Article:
Mr. Speaker, Bill C-20 can easily be divided into two parts.
The first part deals with telemarketing fraud and the significant consequences which have befallen many Canadian consumers at the hands of those who would defraud them of significant sums of money through the telephone. Like all other members of this House, New Democrats fully support the thrust of the telemarketing fraud provisions. There are things we would do differently and I will raise them in a minute. As my colleague from the Bloc Quebecois has indicated, mostly it has to do with enforcement and the seriousness with which we take the enforcement of these crimes.
The second part of Bill C-20 is much more troublesome. It deals with basic aspects of competition, with offences committed by businesses to further their economic aims. This includes the various misleading, fraudulent and deceptive practices they pursue as well as some matters dealing with mergers. It is that part which falls short of what Canadians need.
I will talk briefly about the telemarketing fraud provisions. We have all had an opportunity to speak on this question in the past. I am sure we have all heard from constituents who have been cheated out of considerable numbers of dollars by these fraud artists.
I can think of one couple in particular who responded to the heavy duty pressure from a telemarketing operation. That couple handed over some $10,000 or $12,000 in response to this pressure. These senior citizens could ill afford $500 let alone $12,000.
We might ask how could that ever take place. As we know, the telemarketing fraud operators prey on the most vulnerable members of society. They make extravagant claims which we might not accept but which many others do. Those operators have made a lot of money in the process.
We all know the plight of many who have been bilked for thousands of dollars and the apparent ease with which these fraud artists continue their work over and over again. They work for different companies under different names but use the same offices with the same telephone equipment. They have basically thumbed their noses at the law and at Canadians over a very long period of time.
Project Phonebusters is a relatively small operation headed by Barry Elliot, an OPP officer. It has essentially the sole responsibility of chasing after these guys across the whole of Canada. This small unit is not funded well enough of course. It does not have enough people to pursue these claims in a timely way. Consequently the situation in Canada is we have not been enforcing our laws seriously enough. Had we been more serious enforcers, we would have saved many Canadians many thousands of dollars.
It is incumbent upon the solicitor general as the minister responsible for the RCMP to take a leadership role in fighting this fraud at the national level and to ensure that there are more RCMP officers engaged in this activity. Project Phonebusters and Barry Elliot need more help to do an even better job. They have done quite a remarkable job with very limited resources.
There is an obligation on the part of the Government of Canada following the provisions in Bill C-20 which deal with telemarketing fraud to actually put some resources where its mouth is. The government should not just pass legislation in the hope that something will improve. It should rigorously and completely enforce the legislation and commit more resources to it.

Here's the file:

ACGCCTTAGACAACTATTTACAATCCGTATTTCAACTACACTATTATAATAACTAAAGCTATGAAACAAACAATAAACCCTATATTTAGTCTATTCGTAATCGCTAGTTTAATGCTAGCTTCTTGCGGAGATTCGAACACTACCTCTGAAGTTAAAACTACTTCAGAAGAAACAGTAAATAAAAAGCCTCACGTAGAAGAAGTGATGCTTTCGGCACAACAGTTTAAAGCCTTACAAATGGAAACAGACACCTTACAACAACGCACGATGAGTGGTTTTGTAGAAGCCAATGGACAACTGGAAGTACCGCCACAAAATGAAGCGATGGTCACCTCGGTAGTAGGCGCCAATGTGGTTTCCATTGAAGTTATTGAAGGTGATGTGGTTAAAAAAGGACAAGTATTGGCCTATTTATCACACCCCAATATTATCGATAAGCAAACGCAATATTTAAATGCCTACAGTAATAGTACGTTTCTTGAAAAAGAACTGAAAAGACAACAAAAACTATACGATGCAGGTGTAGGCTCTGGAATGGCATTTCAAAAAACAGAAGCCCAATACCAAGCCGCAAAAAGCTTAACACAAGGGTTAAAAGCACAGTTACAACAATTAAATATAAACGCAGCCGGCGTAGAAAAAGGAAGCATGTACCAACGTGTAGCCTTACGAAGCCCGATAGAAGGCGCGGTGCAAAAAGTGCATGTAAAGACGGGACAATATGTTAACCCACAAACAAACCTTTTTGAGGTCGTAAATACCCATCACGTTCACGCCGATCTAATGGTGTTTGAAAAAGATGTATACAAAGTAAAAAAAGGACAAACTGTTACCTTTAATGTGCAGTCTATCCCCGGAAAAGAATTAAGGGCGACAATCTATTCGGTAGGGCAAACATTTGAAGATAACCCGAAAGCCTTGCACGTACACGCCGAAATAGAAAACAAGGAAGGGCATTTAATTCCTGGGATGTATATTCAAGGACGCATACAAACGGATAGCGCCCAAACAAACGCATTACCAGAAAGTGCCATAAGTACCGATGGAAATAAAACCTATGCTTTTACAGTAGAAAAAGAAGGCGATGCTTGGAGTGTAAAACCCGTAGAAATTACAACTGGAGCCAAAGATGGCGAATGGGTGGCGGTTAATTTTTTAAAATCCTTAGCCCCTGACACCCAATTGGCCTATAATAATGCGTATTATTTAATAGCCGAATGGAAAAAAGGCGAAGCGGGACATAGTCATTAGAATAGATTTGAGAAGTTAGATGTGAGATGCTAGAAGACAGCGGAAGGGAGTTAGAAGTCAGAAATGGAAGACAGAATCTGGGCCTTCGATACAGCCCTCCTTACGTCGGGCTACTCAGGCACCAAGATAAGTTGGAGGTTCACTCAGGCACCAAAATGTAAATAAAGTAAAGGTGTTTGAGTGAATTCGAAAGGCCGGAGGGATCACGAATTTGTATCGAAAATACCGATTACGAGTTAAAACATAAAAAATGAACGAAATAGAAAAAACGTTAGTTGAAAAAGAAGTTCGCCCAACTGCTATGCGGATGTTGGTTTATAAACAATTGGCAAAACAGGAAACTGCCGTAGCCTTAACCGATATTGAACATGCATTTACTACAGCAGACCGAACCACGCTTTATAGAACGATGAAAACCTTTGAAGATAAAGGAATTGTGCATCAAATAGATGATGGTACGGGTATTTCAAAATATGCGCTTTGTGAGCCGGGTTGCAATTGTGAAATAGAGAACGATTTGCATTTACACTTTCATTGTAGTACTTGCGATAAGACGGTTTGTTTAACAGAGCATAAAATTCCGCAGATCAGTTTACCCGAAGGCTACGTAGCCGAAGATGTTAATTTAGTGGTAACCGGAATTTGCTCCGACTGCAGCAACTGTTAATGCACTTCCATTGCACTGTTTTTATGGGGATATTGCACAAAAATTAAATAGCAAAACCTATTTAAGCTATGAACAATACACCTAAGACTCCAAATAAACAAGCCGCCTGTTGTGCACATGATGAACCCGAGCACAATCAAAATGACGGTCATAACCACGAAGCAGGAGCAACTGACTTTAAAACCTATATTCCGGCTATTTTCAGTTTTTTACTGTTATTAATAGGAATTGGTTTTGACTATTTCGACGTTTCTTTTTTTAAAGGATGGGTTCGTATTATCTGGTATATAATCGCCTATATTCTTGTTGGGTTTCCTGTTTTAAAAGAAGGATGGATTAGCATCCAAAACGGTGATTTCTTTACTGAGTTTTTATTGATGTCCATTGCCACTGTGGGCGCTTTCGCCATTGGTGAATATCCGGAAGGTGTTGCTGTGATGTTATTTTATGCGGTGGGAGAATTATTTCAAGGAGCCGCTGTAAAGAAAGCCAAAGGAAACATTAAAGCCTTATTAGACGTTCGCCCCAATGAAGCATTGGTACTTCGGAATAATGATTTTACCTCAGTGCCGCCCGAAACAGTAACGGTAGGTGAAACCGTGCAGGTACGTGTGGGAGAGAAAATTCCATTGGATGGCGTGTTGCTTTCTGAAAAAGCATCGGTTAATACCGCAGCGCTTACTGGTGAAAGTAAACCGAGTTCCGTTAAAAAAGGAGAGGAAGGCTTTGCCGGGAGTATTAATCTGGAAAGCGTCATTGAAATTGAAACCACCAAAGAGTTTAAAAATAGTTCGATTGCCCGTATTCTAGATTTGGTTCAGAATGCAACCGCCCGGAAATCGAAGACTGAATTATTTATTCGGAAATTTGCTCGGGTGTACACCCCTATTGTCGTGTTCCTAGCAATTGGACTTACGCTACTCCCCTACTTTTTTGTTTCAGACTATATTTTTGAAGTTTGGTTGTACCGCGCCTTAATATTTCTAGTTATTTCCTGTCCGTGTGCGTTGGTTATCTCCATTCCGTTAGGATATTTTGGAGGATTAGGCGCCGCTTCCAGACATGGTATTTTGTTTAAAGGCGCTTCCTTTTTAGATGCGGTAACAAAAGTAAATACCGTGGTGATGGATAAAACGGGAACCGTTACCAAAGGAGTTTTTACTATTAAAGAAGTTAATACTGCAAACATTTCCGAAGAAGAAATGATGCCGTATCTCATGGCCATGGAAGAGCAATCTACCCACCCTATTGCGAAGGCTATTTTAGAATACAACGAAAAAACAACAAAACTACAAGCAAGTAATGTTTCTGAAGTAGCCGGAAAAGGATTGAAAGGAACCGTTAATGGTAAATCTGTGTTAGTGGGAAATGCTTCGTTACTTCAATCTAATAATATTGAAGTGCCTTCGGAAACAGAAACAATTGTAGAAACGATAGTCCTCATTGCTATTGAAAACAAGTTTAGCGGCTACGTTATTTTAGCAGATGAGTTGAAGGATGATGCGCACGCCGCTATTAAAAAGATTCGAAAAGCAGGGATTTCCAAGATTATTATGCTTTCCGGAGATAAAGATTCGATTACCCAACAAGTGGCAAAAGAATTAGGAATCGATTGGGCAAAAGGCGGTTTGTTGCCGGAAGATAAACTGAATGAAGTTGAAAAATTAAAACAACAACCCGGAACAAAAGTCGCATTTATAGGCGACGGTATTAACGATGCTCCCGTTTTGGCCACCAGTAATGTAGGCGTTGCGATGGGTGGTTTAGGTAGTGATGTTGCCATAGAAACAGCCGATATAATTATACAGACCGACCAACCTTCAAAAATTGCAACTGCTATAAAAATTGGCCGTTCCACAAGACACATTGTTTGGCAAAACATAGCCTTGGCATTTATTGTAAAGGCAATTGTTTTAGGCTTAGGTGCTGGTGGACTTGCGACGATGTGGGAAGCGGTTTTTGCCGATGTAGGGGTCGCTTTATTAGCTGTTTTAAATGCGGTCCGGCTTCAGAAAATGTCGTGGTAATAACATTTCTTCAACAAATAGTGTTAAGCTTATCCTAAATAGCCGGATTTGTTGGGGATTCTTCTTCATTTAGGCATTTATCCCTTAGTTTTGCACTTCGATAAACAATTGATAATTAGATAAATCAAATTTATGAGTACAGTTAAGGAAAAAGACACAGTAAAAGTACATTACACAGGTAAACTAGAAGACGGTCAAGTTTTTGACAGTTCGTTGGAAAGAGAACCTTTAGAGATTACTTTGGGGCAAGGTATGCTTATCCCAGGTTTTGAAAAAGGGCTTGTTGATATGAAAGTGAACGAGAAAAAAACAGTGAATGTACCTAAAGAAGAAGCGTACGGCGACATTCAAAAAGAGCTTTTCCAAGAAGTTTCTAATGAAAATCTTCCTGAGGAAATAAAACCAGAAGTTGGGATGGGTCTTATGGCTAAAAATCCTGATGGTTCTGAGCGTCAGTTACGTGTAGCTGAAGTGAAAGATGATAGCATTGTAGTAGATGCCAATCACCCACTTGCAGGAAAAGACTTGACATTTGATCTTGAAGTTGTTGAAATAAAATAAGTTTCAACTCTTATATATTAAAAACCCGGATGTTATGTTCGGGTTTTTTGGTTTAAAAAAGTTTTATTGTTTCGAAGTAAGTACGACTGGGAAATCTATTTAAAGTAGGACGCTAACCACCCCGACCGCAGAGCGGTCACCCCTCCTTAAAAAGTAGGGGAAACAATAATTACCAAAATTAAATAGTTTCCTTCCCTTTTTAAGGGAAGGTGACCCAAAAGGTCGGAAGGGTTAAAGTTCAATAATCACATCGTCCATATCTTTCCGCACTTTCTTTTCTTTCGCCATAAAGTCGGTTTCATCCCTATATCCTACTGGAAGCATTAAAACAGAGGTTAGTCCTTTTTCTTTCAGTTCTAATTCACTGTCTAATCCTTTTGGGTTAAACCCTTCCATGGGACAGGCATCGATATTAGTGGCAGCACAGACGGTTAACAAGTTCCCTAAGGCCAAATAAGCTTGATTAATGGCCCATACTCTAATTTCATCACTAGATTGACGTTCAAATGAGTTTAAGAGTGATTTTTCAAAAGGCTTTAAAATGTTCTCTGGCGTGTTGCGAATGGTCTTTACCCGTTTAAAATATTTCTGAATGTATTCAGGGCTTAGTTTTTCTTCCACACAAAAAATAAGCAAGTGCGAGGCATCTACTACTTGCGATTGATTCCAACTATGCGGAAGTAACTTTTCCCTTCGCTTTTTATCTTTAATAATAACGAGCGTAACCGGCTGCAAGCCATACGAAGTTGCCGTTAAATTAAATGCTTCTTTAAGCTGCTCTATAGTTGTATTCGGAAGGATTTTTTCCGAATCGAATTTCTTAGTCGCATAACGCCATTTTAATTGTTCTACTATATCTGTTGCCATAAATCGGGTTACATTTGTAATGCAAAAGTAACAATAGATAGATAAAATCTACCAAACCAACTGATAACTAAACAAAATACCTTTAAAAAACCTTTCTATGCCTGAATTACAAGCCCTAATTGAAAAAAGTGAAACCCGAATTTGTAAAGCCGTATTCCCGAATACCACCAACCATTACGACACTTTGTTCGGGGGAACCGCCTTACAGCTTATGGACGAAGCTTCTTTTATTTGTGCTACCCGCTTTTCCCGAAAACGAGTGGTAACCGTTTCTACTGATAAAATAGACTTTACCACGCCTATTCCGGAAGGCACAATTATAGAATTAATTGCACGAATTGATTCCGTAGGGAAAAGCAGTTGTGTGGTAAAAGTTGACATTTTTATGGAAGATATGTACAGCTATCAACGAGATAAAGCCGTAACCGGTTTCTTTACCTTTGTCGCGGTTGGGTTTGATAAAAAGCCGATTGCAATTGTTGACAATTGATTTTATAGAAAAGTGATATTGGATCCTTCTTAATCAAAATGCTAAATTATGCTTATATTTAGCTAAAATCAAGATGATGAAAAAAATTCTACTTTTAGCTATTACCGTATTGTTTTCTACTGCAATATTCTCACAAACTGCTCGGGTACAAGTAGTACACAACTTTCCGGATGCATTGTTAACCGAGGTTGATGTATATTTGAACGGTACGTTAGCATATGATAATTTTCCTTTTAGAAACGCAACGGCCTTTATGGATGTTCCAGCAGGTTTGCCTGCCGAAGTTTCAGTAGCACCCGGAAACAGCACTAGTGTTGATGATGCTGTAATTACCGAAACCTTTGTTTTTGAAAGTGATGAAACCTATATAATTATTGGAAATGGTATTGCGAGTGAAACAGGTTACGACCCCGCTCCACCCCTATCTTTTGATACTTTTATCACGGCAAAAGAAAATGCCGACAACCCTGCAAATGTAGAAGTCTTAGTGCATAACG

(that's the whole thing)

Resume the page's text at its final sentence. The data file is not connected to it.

I also want to commend my colleague for Lévis-et-Chutes-de-la-Chaudière for proposing to the government some significant changes which would have also protected many, many Canadians.
We know about the issue dealing with the Internet. We know that this is just the beginning of an incredibly important market for commercial transactions. Many, many people have already begun to do business on the Internet, whether it is the buying of stocks and bonds, holidays, or other goods and services. We have all probably used the Internet for these purposes.
Technological advances will ensure that the Internet is more secure and safe and that we can use our credit cards on the Internet without fear of incurring bills that we were not intending to incur. Once all of that technology is in place, and it is just around the corner, we will see a huge burgeoning of trade on the Internet.
The member for Lévis-et-Chutes-de-la-Chaudière who was trying to move the government to take this matter seriously made some very good points in proposing that the Internet be added to this section. The argument was that it did not quite fit within telemarketing.
It does not fit perfectly but it does not fit badly either. We have a new form of marketing which is based on technology. It is not all that different from telemarketing. There is the one element that a person is not on the line forcing someone to make a decision but the mechanism of the Internet also makes it very, very attractive and persuasive.
I would have hoped that the government would have taken note of these suggestions. I know the parliamentary secretary is very diligent in these matters. I hope we can do more than hope that the parliamentary secretary will help us, that we will see some movement to deal with some legislative action after proper study on the question of the Internet. He is nodding his head so I am sure that is what will happen.
The government is making a fundamental mistake regarding the competition provision. It has simply not regarded the importance of having a fair and fully competitive market so that not only consumers are protected but legitimate, honest businessmen and businesswomen are protected too. That part I cannot accept. It is not because of what is in it; it is mostly because of what is not in it. It should have been made tougher, not weaker. We will therefore be voting against this bill although we are very, very supportive of the telemarketing fraud provisions.